The approach helps to virtually eliminate the wasteful use of fertilizers, pesticides and water, thereby reducing the environmental impact of agriculture. In addition, it facilitates close monitoring of crop yields, soil moisture and general soil well-being, identifying insect pests; in addition to monitoring humidity, temperature and ideal harvest time.

Revolutionary technology is applied to greenhouses, allowing it to intelligently adapt to weather conditions, completely avoiding human intervention, and livestock GPS tools to collect data on animal welfare and whereabouts (cattle tracking and geo-fences). Basically, the entire value chain in agriculture is not untouched by technology.

Technology is providing answers to the many questions about the future of agriculture in relation to the declining agricultural population, the impact of climate change and feeding the exponentially growing population and the means to achieve the Sustainable Development Goals ( SDGs) of the UN of a ‘world with zero hunger’ by 2030.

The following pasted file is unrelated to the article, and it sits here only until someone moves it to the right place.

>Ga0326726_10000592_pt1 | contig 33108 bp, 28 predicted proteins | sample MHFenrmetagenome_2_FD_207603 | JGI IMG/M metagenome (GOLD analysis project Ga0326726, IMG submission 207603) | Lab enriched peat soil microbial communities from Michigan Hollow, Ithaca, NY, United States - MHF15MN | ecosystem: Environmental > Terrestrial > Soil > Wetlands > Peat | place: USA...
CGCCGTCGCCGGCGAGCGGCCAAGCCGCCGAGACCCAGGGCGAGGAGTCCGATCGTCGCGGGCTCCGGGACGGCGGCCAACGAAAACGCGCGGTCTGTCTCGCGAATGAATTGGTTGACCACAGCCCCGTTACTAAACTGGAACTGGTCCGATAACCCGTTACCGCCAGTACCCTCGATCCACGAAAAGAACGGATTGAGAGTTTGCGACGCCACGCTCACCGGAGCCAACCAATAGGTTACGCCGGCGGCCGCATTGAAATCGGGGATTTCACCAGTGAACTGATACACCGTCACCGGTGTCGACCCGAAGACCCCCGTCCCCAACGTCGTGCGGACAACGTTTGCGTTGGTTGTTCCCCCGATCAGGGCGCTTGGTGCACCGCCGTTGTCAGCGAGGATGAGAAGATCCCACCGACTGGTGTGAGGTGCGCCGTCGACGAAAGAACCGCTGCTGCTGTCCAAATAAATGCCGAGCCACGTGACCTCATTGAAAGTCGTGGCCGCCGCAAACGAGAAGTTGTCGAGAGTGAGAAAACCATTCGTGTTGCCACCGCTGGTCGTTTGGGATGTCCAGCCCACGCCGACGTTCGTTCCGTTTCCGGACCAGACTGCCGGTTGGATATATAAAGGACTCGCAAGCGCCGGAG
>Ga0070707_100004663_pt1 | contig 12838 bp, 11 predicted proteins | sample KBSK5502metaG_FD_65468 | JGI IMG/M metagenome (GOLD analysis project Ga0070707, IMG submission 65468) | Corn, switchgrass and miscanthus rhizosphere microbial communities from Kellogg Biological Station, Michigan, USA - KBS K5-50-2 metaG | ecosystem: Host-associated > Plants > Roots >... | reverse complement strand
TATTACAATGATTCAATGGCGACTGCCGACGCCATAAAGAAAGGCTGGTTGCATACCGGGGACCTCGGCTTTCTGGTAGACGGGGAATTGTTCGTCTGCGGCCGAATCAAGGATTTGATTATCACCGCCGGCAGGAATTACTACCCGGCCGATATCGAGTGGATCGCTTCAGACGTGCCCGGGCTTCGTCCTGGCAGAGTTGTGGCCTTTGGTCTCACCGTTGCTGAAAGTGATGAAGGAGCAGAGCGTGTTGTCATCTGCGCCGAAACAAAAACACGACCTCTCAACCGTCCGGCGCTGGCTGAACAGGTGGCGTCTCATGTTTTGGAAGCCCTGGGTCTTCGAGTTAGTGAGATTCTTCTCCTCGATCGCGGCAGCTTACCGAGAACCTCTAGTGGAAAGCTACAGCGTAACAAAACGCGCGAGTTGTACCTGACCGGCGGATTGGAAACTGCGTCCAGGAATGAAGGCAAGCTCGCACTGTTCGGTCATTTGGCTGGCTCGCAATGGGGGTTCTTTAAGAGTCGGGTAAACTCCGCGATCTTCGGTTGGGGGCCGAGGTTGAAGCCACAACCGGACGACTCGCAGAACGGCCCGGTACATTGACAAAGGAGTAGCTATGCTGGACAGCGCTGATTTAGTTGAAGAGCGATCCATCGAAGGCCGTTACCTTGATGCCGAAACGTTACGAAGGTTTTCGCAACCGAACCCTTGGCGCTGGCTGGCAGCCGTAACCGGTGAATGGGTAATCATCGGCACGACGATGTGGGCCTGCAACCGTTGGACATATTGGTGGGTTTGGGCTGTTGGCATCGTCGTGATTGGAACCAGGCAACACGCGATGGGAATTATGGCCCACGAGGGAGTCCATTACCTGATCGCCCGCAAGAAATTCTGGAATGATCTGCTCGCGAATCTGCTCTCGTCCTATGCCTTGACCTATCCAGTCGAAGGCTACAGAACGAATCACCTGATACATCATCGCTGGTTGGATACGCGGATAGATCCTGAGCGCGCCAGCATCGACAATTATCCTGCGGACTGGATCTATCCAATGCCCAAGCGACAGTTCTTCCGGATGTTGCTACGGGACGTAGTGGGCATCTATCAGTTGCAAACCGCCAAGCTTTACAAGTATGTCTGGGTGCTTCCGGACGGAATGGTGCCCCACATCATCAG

Nigeria needs to close steps with the rest of the world. The country is expected to add around 263 humans by 2030 to the global population, making it imperative that the country be at the forefront of leveraging digital agriculture for food security. However, a huge investment is needed in the necessary infrastructure, education and skills. The next generation of farmers will need to be armed with enough skills to face the new reality.

So far, there is a glimmer of hope in digitizing agriculture in Nigeria through the Nigerian Digital Agriculture Strategy (NDAS), which is armed with a vision of making Nigeria one of the three most food secure countries in Africa and one of the 20 largest exporters of standard agricultural products. produce by 2030 through the use and application of digital technologies and innovations. The multiplier effect is in the massive jobs that will be created and the huge available farmland that will be put into cultivation.

Abachi Ungbo